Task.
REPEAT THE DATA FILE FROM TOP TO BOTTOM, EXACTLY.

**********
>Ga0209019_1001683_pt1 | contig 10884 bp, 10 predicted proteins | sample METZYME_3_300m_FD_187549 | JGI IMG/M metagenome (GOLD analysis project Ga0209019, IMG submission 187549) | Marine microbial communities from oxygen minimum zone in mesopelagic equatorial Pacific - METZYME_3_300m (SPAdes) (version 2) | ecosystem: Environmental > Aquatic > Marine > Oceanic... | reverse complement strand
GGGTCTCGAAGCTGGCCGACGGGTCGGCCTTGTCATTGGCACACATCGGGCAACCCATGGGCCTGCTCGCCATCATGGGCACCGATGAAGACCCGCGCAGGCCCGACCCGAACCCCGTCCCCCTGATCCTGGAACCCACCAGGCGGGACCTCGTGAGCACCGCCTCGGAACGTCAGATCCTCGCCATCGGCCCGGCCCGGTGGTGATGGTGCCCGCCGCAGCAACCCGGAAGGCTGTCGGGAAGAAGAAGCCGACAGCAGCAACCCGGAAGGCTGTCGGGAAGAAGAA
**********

>Ga0209019_1001683_pt1 | contig 10884 bp, 10 predicted proteins | sample METZYME_3_300m_FD_187549 | JGI IMG/M metagenome (GOLD analysis project Ga0209019, IMG submission 187549) | Marine microbial communities from oxygen minimum zone in mesopelagic equatorial Pacific - METZYME_3_300m (SPAdes) (version 2) | ecosystem: Environmental > Aquatic > Marine > Oceanic... | reverse complement strand
GGGTCTCGAAGCTGGCCGACGGGTCGGCCTTGTCATTGGCACACATCGGGCAACCCATGGGCCTGCTCGCCATCATGGGCACCGATGAAGACCCGCGCAGGCCCGACCCGAACCCCGTCCCCCTGATCCTGGAACCCACCAGGCGGGACCTCGTGAGCACCGCCTCGGAACGTCAGATCCTCGCCATCGGCCCGGCCCGGTGGTGATGGTGCCCGCCGCAGCAACCCGGAAGGCTGTCGGGAAGAAGAAGCCGACAGCAGCAACCCGGAAGGCTGTCGGGAAGAAGAA